Last year, we reconnected with Zacc Dukowitz from Flyability, John Delp from AECOM, and Larry Barnard from Chevron to understand what it means to define, build, and then scale a drone program in energy and utilities. During the interview, they discuss how to present the benefits of using drones from an end-user and manufacturer's perspective to key stakeholders to initiate a drone program, how to measure and communicate the value of a drone program, and the use cases that are most valuable in the Energy and Utilities sector.
Working with AECOM for more than 27 years, John Delp is a DCS NA Chief Unmanned Aircraft System (UAS) Pilot and a level one UAS thermographer. He has multiple years of experience in infrastructure inspections and extensive experience in both government and commercial UAS flight operations. He has led UAS projects all over the country for critical infrastructures such as wastewater facilities, earth and concrete dams, and many bridges, leading to extensive experience in FAA waiver filing and airspace deconfliction for clients all over the country.
Larry Barnard has been with Chevron for more than 35 years now. Currently, he is the Product Owner for the company's manufacturing segment, which is within the downstream and chemicals organization responsible for drones and robotics in inspections and various other use cases.
As Content Marketing Manager at Flyability, Zacc Dukowitz talks to people like Barnard and Delp every day to understand how Flyability's Elios 2 drone is used in the field. He writes case studies, press releases, and articles for Flyability, but he also works as a contributing writer at UAV Coach. Since 2016, he has written almost 500 articles on the drone industry for UAV Coach alone.
What were the original needs that led a business like Chevron or even a smaller business to use drones? How are they looking into drones as a tool, and how were they thinking about this when they first started that program?
Larry Barnard: It didn't start out that way. Like many industries who have implemented or developed an in-house program versus wholly contracting out for services, Chevron started with somebody who was an aficionado - somebody who was interested in the tech or who otherwise utilized the technology outside of work and tried to bring it inside. But moving forward to now and how it's being used, it's very much about reducing risk hours and increasing that safety margin by doing historical tasks slightly differently. It's about gaining a level of efficiency over how we've done things in the past. There are a lot of challenges after you've identified how these robots might help us. It's marketing, funding, training, permissions, and more. There are a lot of swim lanes associated with getting it from, "I got an idea" to "We have a mature program that we're getting regular value from."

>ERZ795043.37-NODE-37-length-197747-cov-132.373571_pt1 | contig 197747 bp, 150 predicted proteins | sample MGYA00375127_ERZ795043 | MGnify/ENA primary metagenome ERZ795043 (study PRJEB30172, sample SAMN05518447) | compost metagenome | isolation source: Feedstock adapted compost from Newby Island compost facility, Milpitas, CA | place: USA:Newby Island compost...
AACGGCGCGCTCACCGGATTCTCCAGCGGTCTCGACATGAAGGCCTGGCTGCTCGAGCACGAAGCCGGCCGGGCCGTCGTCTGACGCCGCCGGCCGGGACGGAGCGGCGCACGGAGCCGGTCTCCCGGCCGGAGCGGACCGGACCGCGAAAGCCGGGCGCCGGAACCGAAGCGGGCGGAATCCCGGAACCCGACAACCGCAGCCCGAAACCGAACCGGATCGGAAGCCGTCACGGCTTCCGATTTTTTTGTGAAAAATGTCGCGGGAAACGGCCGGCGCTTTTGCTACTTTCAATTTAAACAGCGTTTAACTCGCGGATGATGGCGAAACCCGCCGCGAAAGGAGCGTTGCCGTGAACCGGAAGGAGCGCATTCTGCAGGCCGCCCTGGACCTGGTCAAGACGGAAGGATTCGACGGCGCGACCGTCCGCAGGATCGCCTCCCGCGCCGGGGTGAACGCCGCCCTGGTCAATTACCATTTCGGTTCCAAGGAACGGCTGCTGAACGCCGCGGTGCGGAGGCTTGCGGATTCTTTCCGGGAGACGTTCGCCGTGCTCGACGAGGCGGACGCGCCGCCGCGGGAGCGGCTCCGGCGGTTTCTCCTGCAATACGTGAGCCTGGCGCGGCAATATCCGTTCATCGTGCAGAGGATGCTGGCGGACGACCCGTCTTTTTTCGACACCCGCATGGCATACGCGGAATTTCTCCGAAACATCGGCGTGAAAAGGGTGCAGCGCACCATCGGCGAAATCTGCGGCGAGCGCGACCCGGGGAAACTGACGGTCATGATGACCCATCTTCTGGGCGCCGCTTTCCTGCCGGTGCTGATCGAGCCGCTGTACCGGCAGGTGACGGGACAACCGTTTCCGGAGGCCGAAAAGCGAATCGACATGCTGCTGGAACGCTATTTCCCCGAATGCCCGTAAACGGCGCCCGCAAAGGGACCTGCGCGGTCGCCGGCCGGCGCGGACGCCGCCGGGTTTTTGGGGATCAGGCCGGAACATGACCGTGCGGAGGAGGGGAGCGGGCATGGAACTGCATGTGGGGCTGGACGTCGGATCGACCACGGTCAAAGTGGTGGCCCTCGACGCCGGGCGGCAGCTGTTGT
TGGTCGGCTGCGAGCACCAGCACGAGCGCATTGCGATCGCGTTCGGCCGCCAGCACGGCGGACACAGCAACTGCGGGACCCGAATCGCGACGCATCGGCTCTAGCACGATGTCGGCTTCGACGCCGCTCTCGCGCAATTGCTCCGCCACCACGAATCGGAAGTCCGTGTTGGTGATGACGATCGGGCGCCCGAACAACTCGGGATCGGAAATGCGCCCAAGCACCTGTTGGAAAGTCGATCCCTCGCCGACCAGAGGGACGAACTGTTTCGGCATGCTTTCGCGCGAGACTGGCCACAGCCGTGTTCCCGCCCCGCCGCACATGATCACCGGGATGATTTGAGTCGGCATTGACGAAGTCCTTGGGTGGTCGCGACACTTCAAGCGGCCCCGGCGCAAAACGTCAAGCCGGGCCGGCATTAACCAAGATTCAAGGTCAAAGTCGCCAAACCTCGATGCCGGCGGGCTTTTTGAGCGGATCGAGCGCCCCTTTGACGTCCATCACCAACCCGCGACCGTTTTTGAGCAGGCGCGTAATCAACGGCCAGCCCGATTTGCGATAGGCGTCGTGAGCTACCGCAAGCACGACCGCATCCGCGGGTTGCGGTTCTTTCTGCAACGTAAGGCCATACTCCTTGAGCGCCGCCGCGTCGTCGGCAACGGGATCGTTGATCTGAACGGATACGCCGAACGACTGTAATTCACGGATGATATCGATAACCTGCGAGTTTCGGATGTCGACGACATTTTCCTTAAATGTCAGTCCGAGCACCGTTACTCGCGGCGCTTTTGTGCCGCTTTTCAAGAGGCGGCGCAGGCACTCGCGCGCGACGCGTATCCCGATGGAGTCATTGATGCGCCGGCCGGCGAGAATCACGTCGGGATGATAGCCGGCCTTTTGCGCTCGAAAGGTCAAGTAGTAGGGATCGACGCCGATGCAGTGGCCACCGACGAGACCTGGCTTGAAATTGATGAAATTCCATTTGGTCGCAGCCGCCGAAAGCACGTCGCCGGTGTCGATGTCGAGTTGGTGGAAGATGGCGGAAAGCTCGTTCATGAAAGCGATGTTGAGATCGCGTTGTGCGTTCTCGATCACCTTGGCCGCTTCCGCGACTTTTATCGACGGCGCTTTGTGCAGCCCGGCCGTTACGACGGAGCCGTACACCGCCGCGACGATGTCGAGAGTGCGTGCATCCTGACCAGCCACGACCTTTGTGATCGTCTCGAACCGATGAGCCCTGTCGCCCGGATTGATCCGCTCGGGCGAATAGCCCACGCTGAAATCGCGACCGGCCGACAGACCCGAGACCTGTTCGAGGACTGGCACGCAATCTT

John Delp: Back when I first got into it, I was asked to go out and photograph a particular sign structure in the middle of a river. It was about 200 feet from the shoreline, so I thought to myself, "If I could just fly my camera out there and get the perfect shot..." That's what started the venture. AECOM has been involved in drones for a long time, mainly from a military perspective. However, it wasn't until around 2015/16, when there were rumors of the 107 coming in, that we started going into the commercial side of things. It took off quickly from the construction documentation sector and then infrastructure inspection, which is a primary focus of our group.
Zacc Dukowitz: Drone analysts' market sector report from last year looked at how a lot of commercial drone programs start with an excited person, who does it on their own, and then they're like, "There's a lot of potential here." That's a cool story, but it also highlights a problem with adoption. You know the technology can be powerful and what it can do, but you face cultural issues. It's not that you can't prove it, because it's been demonstrated several times over, but sometimes you have hesitation with cultures, where people say, "We don't need a new a new solution. We've always done it a certain way". But having that one person who says, "No, I do this on my own, I know what it could do," that's often the starting point.
And what does that mean for adoption?